The Presidential History of US-Israel Relations (Part 1 of 5)
By Dr. David Reagan
Since the establishment of Israel in May of 1948, which American political party has shown the most favor to the Jewish state? And, spiritually, what difference does it make?
To answer these questions, I produced a 52-minute message entitled “US-Israel Relations in the End Times.” Though this eye-opening sermon is available in its entirety on DVD, I presented an excerpt on our ministry’s television program Christ in Prophecy.
Now let us delve into the various U.S. administrations to discern their views and treatment of the nation of Israel. I think by the end of this series you will be surprised.
The Truman Administration
Our relationship with the state of Israel began on the best possible terms in 1948 when Democratic President Harry Truman recognized the State of Israel eleven minutes after David Ben Gurion read the Declaration of Independence. We were the first nation of the world to recognize the existence of Israel.
Truman had already shown a great heart for the Jewish people. He favored allowing Jewish refugees into the country after World War II, but the Congress balked at his proposal, so he just sat down and issued an executive order called the Truman Directive. He signed it on December 22, 1945. This order opened the door to Jewish immigration into the United States. Twenty-three thousand Jewish refugees came in in the next two years coming from Europe.
Truman continued to press Congress, and in 1948, he finally got legislation that permitted 80,000 Jews to enter our country in 1948 and 1949. Truman’s swift action on May 14, 1948, made the United States the first nation to recognize Israel. Our recognition gave Israel legitimacy in the eyes of the world.
Truman took this action because he was a student of the Bible and he believed the Jewish people had a right to the land. Amazingly, he took this action despite the fact that almost every person in his administration opposed it. In fact, the only person in the Truman Administration who encouraged recognition was the President’s legal counsel. Both James Forrestal, the Secretary of Defense, and George Marshall, the Secretary of State, vehemently opposed recognition of Israel.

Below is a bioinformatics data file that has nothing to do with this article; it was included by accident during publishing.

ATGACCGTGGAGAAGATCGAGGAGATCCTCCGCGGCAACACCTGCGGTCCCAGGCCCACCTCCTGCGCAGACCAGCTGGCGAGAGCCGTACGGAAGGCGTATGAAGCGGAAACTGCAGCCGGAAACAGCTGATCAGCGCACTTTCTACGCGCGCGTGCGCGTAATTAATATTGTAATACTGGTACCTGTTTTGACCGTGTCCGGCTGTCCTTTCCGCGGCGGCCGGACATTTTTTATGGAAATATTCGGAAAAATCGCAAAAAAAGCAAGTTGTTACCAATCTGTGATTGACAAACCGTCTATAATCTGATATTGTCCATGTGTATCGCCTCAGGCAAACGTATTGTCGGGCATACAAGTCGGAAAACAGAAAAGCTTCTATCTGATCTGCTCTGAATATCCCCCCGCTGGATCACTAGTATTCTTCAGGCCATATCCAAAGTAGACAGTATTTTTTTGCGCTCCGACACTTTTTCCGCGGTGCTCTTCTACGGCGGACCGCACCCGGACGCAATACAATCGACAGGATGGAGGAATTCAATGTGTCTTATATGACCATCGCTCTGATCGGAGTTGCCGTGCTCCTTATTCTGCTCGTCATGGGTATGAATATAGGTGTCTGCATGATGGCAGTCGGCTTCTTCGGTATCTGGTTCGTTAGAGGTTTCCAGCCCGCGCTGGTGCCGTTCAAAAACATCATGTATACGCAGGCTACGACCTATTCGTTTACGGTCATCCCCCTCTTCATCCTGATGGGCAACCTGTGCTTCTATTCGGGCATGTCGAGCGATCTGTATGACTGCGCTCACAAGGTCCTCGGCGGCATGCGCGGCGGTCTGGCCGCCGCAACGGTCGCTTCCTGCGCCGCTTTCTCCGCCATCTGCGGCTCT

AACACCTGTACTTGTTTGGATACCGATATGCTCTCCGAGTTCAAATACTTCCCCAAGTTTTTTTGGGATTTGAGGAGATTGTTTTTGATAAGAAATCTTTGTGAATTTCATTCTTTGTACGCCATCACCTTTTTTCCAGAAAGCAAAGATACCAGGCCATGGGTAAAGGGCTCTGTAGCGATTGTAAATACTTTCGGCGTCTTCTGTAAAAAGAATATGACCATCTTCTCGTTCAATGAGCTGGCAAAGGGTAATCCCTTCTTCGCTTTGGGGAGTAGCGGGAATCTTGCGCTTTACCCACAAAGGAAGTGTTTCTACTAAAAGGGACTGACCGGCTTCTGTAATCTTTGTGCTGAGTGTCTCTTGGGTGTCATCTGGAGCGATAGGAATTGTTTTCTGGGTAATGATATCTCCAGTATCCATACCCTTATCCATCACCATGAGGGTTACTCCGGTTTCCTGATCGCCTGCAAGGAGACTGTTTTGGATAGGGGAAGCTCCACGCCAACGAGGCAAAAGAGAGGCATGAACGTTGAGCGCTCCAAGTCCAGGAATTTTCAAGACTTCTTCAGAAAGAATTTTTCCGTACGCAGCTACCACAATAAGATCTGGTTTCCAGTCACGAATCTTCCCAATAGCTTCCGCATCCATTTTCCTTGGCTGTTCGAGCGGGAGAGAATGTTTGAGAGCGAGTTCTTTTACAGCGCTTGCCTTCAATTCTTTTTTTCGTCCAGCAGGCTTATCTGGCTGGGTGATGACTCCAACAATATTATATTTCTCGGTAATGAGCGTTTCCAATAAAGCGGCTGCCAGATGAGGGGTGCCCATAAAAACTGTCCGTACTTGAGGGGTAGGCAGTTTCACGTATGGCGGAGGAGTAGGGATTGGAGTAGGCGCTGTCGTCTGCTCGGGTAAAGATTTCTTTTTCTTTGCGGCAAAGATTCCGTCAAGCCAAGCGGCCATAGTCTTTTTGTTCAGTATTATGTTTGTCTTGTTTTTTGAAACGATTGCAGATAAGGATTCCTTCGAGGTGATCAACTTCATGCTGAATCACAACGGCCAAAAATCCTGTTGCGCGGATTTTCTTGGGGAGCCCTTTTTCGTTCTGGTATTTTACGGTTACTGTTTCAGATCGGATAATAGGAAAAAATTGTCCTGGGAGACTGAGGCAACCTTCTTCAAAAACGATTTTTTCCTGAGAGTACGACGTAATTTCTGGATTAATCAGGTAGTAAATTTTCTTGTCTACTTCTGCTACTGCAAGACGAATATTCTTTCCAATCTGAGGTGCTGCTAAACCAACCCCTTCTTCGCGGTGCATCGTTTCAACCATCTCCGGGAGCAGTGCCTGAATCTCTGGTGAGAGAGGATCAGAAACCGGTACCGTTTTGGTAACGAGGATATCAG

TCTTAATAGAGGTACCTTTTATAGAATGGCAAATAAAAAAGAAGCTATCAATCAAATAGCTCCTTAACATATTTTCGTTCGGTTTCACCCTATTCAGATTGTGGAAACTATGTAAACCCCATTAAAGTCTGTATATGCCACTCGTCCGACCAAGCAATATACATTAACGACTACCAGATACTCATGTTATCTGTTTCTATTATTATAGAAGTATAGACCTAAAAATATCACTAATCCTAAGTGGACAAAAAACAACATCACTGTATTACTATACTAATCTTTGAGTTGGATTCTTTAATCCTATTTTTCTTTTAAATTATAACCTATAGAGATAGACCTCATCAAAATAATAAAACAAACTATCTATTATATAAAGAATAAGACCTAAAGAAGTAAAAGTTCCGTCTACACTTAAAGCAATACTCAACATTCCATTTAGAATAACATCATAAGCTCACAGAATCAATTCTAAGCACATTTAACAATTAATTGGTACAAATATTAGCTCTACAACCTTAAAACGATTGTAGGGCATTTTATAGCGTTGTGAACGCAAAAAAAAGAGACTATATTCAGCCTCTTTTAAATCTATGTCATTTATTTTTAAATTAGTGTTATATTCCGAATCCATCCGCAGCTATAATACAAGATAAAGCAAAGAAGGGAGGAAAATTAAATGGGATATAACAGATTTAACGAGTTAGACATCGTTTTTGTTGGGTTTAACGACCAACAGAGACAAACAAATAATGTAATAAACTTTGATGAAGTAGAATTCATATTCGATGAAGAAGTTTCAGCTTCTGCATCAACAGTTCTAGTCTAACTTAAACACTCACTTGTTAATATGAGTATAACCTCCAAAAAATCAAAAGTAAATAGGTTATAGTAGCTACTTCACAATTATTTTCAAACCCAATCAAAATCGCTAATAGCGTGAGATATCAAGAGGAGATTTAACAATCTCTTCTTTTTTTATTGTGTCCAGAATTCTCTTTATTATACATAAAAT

The only person in the Truman Administration who encouraged the President was Clark Clifford, who was the President’s personal legal advisor. Most of the people in the administration did not like Clifford. They just considered him to be a political operative. But, he was a person who also believed that the Jews had a right to the land based upon his knowledge of the Bible and based upon his feeling that they were entitled to that land as a result of their suffering in the Holocaust.
I want to insert something here that I just can’t pass up. I’ve done a lot of study of the life of Harry Truman, concluding that most people don’t know much about him. Let me just tell you a little bit about him.
First of all, Truman was a child prodigy. He was reading at the age of three. He had read the entire Bible twice before he entered the first grade. He knew the Jewish history backwards and forwards. It’s amazing how God prepared him.
He ended up in Independence, Missouri. There you can count the Jews on one hand within a hundred miles. And yet, when Truman goes into World War I, who’s his best friend? A Jew from Kansas City. They developed a wonderful friendship with each other. Harry Truman’s best friend for life was Eddie Jacobson, a Jew from Kansas City.
When the men came back from World War I, they went into business together opening a men’s clothing store. Truman continued that friendship throughout his life.
How interesting that when Truman was getting ready to make this decision whether to recognize Israel as a nation or not, everybody in the administration was saying he shouldn’t recognize Israel. Everybody! Their argument was? If you recognize Israel, America will not have access to Arab oil. Sound familiar? Same old argument we’ve heard in the U.S. for the last 70 years.
It got down to the bottom line. On May 13, 1948, the day before Israel was about to declare itself a nation, Secretary of State George Marshall called over and said he wanted to come to the White House to make his final argument against recognizing Israel. The President said okay.
There was nobody on planet earth Truman esteemed more than Secretary of State George Marshall. He said in his memoirs, “I idolized the man.”
George Marshall had been the Chairman of the Joint Chiefs of Staff all throughout World War II. President Roosevelt relied on him so much that he would never allow him to enter into the battlefield. Roosevelt ordered Marshall to stay with him in Washington D.C. Marshall would be the strategist, and let Eisenhower fight the battles. For that reason, Truman appointed George Marshall as Secretary of State.